If you’re using CyberGhost on Windows, you’ll be thrilled with its speed and power. But this is a list of the best VPN for Mac, and it doesn’t quite hit those heights when it makes the jump to macOS. Still, our download tests uncovered a slightly above-average performance.
It might not have a long list of features or the large networks of its competitors, but TunnelBear stands apart as one of the most beginner-friendly VPNs around.
With its transparent privacy and no-logging policy, you know exactly where you stand when it comes to your data. They even have their software independently audited.
It won’t satisfy the demands of experts, but for casual VPN users, it ticks all the boxes.
There are a few bones to pick with VyprVPN, namely with its below-average download speeds (confirmed by our tests) and the fact that its support articles are light on details.
If you can overlook that, you’ll have a VPN that’s simple to use, value for money (a yearly subscription works out at less than $4 per month), and has a ton of features.
It also prides itself on its ability to unblock geo-restricted content with ease, although it can have problems accessing US Amazon Prime content.
Connecting you with a single click, ExpressVPN is a great-looking, easy-to-use VPN with a standard feature set and a solid spread of servers (160 locations in 94 countries). You can use it across a variety of devices and its interface is clean and simple to navigate.
On the other hand, we found its download speeds to be the slowest of the ten reviewed and it is one of the pricier options out there. That being said, ExpressVPN offers a 30-day money-back guarantee, so if you want to take it for a spin, you can’t lose.
Independently owned and operated, and with servers in 18 countries and counting, NetShade has a solid reputation and a long track record (it was first launched back in 2003).
Its latest version, NetShade 8, is a ground-up rewrite of the app with valuable features including a Kill Switch. If your VPN drops suddenly, NetShade deactivates your Internet to prevent your data from traveling unencrypted. It also fully supports macOS Mojave’s dark mode, which is a nice touch.
However, it does have its negatives, coming second-last in our in-house speed tests and last in our user interface review.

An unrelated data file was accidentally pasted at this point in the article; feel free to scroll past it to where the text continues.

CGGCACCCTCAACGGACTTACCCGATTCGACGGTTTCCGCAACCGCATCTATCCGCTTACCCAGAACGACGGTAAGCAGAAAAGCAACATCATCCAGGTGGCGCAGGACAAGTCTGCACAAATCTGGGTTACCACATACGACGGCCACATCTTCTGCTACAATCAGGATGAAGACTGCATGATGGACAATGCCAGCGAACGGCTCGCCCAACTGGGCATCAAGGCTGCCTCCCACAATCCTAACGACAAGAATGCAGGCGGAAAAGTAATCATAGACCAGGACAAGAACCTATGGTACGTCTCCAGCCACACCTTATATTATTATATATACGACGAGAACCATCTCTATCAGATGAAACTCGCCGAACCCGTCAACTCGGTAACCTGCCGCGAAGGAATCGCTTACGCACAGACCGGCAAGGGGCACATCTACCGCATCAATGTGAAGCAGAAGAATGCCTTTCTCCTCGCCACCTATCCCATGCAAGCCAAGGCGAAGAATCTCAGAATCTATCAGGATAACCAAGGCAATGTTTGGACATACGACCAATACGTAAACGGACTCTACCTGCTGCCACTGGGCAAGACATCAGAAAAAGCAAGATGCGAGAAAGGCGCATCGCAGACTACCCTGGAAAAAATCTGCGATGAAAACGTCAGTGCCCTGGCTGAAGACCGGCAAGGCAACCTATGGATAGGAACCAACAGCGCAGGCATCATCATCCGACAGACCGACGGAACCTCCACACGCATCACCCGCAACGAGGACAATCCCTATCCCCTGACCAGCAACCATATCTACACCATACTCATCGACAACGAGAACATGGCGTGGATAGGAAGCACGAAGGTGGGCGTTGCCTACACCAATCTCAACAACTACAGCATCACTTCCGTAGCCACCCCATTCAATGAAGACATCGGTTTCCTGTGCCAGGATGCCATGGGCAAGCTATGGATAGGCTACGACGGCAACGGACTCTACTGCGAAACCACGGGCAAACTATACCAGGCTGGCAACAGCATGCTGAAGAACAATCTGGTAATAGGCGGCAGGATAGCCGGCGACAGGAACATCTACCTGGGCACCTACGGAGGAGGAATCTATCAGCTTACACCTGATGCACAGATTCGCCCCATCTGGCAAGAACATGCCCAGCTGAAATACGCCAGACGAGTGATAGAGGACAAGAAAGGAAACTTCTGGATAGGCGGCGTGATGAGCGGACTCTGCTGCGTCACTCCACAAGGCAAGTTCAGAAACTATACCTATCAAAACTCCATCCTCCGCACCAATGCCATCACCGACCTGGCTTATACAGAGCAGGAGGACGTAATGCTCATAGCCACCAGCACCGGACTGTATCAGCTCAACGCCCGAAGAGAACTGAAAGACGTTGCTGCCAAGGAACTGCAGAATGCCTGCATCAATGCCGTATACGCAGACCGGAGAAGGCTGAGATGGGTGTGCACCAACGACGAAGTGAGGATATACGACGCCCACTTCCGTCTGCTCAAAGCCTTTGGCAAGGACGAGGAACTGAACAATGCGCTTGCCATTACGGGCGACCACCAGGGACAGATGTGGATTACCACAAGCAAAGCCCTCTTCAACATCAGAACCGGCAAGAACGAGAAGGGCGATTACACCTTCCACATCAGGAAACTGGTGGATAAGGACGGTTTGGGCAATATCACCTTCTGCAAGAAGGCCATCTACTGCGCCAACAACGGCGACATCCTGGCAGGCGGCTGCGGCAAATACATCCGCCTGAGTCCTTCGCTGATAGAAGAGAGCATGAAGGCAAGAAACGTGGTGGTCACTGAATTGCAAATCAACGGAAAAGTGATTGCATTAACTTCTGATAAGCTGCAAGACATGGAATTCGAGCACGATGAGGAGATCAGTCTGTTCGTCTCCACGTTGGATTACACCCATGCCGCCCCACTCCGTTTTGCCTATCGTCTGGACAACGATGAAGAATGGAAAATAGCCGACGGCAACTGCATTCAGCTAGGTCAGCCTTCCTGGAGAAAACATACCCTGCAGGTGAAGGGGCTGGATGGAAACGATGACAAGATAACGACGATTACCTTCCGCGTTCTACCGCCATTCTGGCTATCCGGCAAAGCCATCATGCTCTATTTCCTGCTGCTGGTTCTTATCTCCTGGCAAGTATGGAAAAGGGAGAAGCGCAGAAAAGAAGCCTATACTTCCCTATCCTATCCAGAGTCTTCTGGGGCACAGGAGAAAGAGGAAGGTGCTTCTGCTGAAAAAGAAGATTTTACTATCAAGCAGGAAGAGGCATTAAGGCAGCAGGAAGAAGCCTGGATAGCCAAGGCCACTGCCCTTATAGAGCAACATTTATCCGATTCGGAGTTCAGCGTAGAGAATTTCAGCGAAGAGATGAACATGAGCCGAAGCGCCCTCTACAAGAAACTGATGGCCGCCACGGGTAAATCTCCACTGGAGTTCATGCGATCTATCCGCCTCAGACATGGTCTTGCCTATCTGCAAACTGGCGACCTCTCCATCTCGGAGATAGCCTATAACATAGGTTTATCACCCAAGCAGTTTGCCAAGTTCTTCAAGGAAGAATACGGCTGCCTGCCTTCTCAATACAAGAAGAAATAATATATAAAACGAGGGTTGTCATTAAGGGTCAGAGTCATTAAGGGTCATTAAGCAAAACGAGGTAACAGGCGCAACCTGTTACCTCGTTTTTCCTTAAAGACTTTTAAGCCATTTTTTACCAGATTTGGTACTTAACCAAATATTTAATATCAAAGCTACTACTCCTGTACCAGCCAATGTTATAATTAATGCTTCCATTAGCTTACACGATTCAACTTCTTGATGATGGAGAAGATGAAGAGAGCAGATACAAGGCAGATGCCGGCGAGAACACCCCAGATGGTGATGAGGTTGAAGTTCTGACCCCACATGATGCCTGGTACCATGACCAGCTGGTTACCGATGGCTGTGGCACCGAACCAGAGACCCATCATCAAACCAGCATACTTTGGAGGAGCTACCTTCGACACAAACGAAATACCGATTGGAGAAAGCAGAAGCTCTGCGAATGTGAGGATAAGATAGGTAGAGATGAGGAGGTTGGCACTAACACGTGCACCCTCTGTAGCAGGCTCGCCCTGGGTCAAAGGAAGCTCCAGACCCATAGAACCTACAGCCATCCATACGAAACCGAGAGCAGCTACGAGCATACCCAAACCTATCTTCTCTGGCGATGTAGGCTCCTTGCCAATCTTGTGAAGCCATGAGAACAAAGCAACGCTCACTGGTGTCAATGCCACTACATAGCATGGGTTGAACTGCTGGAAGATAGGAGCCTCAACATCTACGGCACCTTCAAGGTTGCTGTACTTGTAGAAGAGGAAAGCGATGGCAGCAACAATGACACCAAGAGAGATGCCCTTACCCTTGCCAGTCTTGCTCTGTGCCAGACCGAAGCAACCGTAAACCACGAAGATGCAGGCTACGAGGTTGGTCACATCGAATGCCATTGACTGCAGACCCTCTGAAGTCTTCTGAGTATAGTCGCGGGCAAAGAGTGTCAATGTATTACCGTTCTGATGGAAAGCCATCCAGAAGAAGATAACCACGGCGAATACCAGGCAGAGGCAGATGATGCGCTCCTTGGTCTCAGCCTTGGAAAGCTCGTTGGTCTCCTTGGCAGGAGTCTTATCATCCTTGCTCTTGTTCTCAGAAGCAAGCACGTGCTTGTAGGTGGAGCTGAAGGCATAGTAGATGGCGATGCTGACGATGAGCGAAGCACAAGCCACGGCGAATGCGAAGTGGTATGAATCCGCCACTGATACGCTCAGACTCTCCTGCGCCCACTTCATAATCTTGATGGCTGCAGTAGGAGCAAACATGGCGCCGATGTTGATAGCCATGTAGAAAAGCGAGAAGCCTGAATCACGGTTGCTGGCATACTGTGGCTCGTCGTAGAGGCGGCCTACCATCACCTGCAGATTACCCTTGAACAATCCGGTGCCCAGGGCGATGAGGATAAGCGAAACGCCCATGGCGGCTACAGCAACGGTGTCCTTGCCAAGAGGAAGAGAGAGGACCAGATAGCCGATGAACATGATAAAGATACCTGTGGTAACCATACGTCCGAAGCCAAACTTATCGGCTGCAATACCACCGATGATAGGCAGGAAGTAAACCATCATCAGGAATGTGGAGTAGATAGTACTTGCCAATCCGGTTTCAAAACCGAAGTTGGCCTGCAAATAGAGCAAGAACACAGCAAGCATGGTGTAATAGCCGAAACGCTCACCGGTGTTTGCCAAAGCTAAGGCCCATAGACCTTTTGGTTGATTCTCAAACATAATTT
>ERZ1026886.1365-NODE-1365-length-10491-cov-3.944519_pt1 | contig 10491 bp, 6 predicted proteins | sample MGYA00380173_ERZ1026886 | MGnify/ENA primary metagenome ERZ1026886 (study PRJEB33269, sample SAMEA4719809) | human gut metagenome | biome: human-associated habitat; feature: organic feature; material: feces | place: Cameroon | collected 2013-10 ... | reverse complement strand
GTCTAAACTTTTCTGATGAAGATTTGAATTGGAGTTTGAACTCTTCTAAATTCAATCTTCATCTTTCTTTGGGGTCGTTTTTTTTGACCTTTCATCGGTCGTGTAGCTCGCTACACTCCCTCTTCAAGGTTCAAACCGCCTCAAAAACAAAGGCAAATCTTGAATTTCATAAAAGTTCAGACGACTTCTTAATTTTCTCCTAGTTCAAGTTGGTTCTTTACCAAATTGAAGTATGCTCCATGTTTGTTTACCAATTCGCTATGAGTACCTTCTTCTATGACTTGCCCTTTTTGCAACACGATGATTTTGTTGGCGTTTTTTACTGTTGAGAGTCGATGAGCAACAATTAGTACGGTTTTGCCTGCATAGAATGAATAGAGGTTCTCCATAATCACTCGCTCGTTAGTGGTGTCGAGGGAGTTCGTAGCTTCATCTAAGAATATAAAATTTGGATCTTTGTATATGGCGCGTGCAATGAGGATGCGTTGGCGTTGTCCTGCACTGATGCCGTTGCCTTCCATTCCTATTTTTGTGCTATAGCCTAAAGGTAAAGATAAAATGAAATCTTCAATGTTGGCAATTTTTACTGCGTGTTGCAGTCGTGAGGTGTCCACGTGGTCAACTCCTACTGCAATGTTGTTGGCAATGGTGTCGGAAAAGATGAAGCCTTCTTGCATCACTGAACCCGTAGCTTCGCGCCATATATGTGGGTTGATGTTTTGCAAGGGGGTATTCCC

Everything you wanted to know about VPNs in one handy list.
Put simply, a virtual private network (VPN) is a secure connection between your computer and a server.
When you use a VPN, you connect to the VPN’s server, which directs your traffic. The VPN acts as a middleman between you and the Internet. This stops your internet service provider (ISP) from tracking the site you’re visiting. Also, websites monitoring your activity won’t know where you’re browsing from. The VPN makes it appear as though you’re accessing the web from the VPN server’s IP address instead of your own.
There are plenty of situations where using a VPN could be the difference between browsing the web safely and falling foul of hackers (or the authorities). Here are five:
A VPN provides increased privacy and security when browsing online. However, it doesn’t guarantee complete anonymity.
While it’s true that using a VPN means your ISP won’t have access to your data, it does mean that the VPN will instead. All VPNs will log some form of data to make sure they’re offering the best possible service, but that data can still be tracked and, in the case of illegal activity, subpoenaed by law enforcement.
VPNs and proxies are similar because they both reroute traffic through a remote server while hiding your original IP. However, there are some key differences:
When you use a free VPN, there’s a high chance your info is being logged and sold to third parties. Remember, these companies have overheads and infrastructure to pay for; they’re not giving away software to be nice.
If you’re faced with geo-restrictions, even after using a VPN, that means the website or app you’re trying to use is tracking your original IP address instead of the IP from the VPN server. In other words, the VPN has leaked your IP address.
How to test for leaks:
If you’re worried about your privacy, security, or even your well-being online, using a VPN is a no-brainer.
That being said, you should always read the small print no matter which VPN provider you choose to make sure their terms of service match your expectations.
Head of Community at MacUpdate
Marta Turnbull is a MacUpdate OG and has written about technology, marketing and brand creativity for over 10 years. She splits her time between Michigan and Ukraine.